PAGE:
During the U.S. Open held this summer in Erin Hills, Wisconsin, some of the world’s top golfers competed for a shot at becoming the 2017 champion (won by Brooks Koepka). The course’s meticulously groomed putting greens and fairways—like those of so many other golf facilities—are an inspiration to lawn-care enthusiasts near and far.
But professional golf course superintendents and lawn-loving homeowners alike face a common foe: chubby, C-shaped pests called “white grubs,” which eat the turf grass roots. Unchecked, they cause brown spots or barren patches that mar the turf’s aesthetic value and even playability.
Robert Behle isn’t an avid golfer, and you won’t find him competing with his neighbors for the best-looking lawn. But he does know a thing or two about insects—and even more about controlling them using their natural enemies. An Agricultural Research Service (ARS) entomologist, Behle specializes in ways to formulate naturally occurring fungi and other microorganisms into bio-based pesticides.
In fact, he and Purdue University colleague Doug Richmond recently finished a three-year project funded by the U.S Golf Association (USGA) to evaluate the potential of the fungus Metarhizium brunneum to kill white grubs, the larval stages of Japanese, June, and other scarab beetles. The practice, known as “biological control,” is one that’s already found its way onto some golf courses. Indeed, a 2015 survey by the Environmental Institute for Golf found that 42 percent of 27-plus-hole golf facilities sometimes or frequently use biocontrol in their pest management practices.
The researchers used an ARS patent-pending process called “liquid culture fermentation” to mass-produce the fungus and turn it into clay granules, which they applied at different rates to grub-infested turf grass plots at Purdue University.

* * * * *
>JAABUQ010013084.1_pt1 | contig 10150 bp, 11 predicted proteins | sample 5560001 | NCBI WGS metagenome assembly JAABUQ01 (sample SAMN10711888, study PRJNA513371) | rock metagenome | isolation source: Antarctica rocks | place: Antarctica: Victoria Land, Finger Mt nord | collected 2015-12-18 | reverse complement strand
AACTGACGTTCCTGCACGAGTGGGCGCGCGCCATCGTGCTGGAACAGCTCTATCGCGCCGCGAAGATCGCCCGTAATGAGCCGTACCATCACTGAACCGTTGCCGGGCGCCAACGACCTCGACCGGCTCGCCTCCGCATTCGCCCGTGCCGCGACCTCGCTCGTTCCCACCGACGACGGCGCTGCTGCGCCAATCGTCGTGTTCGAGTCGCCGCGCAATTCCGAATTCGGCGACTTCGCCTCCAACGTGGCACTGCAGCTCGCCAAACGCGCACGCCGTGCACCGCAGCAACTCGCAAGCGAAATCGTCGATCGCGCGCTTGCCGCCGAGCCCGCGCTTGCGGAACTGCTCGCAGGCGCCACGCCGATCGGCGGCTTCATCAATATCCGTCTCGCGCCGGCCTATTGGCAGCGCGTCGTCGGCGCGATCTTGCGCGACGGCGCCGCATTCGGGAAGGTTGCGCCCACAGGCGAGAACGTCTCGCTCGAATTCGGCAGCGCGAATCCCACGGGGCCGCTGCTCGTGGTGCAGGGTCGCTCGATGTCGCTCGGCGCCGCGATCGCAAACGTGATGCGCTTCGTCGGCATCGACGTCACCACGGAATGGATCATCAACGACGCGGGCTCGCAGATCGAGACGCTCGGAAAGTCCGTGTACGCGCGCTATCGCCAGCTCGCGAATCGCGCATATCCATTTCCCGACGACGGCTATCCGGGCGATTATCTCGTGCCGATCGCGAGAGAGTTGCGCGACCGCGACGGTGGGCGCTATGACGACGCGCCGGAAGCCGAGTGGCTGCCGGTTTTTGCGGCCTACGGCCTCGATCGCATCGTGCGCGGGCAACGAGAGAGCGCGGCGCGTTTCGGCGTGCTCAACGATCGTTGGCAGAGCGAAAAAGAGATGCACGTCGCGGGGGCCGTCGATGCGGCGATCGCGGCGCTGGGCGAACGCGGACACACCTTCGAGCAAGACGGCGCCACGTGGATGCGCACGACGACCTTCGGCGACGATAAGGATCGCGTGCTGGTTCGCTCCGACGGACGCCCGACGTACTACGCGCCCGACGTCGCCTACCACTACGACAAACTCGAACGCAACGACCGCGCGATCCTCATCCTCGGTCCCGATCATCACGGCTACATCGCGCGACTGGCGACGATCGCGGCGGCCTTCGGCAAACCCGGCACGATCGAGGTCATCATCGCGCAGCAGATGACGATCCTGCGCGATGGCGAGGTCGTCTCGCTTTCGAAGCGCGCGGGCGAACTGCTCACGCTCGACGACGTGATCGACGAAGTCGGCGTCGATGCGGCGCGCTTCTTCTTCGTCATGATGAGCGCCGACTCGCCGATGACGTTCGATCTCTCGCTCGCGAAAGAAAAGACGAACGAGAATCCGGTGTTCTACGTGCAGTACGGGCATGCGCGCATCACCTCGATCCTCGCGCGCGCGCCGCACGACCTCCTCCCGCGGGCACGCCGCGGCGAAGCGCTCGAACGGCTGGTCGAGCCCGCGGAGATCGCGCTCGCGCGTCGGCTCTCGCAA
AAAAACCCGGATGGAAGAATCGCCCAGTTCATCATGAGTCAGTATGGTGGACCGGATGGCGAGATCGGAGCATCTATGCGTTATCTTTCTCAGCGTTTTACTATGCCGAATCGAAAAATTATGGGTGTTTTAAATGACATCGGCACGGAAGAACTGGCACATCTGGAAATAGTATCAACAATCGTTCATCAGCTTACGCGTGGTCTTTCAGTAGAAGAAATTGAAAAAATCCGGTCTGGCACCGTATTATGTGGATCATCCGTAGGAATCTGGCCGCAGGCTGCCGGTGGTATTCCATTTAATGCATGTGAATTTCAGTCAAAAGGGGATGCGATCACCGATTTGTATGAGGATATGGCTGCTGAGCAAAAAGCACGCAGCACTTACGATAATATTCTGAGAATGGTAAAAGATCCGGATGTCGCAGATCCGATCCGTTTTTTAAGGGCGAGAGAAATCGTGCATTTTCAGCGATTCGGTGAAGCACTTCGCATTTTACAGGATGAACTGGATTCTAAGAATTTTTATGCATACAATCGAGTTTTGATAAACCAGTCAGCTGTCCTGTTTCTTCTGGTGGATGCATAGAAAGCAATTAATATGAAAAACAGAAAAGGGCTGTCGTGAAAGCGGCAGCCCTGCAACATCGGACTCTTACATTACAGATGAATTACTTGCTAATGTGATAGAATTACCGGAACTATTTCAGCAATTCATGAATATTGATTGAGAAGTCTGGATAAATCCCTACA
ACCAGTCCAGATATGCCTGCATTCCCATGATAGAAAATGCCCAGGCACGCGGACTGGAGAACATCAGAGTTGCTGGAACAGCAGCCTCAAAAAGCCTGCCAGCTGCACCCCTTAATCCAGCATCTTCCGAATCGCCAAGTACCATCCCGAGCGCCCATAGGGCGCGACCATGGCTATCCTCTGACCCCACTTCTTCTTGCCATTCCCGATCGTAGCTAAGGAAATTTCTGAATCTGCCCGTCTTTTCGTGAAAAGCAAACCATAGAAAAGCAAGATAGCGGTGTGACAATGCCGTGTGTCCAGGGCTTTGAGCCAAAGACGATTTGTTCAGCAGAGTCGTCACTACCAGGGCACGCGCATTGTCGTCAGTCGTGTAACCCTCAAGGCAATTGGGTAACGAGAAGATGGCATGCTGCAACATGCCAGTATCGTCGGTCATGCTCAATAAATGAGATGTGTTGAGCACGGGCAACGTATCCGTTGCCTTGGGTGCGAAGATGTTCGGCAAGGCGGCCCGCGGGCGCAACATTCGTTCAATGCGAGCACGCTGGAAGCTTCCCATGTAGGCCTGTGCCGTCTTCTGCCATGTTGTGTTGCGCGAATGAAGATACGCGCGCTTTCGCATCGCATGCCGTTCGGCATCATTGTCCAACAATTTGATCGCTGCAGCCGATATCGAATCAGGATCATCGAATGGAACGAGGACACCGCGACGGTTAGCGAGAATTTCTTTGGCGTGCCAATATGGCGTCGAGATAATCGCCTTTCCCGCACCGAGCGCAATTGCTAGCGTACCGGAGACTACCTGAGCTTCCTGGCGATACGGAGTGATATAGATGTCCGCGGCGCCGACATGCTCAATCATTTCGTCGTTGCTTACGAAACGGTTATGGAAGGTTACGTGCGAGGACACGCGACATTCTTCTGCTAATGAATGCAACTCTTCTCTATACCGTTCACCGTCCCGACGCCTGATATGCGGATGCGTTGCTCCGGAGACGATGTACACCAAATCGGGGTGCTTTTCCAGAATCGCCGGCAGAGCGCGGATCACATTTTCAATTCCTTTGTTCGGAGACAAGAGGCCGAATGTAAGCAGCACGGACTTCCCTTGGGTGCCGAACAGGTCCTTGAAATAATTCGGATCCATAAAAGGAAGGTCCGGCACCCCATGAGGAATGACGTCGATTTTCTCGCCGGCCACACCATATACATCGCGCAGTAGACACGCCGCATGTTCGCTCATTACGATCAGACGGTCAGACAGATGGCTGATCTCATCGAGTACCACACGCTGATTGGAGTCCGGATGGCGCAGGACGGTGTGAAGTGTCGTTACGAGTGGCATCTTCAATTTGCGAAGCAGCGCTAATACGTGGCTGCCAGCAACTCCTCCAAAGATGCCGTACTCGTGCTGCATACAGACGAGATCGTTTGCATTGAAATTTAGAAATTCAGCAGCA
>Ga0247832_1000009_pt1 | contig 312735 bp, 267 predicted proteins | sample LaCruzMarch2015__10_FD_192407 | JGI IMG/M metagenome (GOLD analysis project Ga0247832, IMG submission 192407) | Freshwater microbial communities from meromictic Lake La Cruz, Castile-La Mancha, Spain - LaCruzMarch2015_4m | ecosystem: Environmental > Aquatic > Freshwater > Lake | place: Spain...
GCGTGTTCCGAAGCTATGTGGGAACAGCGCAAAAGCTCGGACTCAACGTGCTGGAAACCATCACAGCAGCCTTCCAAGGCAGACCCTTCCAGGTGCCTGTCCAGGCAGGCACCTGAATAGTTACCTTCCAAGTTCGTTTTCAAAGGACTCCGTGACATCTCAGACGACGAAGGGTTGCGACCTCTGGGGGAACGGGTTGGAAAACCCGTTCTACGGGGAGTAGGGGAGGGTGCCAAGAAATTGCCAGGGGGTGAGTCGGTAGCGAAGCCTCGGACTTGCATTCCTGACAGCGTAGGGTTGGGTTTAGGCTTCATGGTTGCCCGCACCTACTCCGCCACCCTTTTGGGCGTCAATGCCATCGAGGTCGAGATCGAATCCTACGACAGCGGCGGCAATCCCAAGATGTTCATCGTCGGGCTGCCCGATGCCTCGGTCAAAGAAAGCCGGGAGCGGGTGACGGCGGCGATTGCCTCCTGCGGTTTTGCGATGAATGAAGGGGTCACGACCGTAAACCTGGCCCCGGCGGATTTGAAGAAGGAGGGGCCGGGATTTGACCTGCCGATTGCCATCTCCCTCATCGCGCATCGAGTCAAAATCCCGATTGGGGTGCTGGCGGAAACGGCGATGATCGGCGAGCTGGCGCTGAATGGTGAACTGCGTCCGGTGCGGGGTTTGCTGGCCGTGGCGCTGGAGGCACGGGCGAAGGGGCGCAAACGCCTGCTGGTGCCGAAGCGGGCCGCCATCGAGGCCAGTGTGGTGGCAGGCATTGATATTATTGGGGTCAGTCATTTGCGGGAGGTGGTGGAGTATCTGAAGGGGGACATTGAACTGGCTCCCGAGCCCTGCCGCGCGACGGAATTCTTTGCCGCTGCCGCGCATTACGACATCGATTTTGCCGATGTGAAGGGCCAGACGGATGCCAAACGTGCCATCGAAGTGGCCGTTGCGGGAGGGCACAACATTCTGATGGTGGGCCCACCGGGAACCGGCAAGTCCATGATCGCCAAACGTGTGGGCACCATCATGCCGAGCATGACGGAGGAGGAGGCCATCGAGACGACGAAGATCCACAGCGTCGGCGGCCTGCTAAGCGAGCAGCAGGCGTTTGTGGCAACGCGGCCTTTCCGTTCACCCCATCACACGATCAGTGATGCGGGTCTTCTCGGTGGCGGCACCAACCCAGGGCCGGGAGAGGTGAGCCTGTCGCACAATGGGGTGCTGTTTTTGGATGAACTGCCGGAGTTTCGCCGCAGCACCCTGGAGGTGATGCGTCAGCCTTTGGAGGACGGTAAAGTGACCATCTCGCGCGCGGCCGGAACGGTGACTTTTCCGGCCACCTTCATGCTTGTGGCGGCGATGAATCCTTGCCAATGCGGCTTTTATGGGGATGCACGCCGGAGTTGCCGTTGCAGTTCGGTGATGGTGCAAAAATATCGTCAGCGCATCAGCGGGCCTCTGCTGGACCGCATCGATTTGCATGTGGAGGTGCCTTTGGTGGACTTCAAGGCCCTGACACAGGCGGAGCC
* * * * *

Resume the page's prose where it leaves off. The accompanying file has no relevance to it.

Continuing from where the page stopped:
When they rolled back patches of the turf, a grizzly sight awaited them. Depending on the rates applied, 50 to 70 percent of the grubs lay dead beneath the soil, covered in a fuzzy growth that confirmed the fungus had infected and killed them—typically 7 to 10 days after exposure.
An insecticide applied to different plots worked even faster, killing 95 percent of the grubs. However, when used in the fall, the chemical had lost some of its “punch” against larger-sized grubs compared to the fungus, which worked better with the cooler temperatures.
The findings, which the researchers published in a USGA annual report, could help golf course superintendents identify ways to use the fungus as part of an integrated pest management (IPM) approach, which combines judicious insecticide use with cultural, biological and other controls.
Golfers needn’t be distracted by the prospects of this biocontrol fungus quietly working underfoot, though. Its absolute preference for infecting white grubs and other insect turf eaters means people, pets and wildlife won’t suffer the same fuzzy fate as these pests.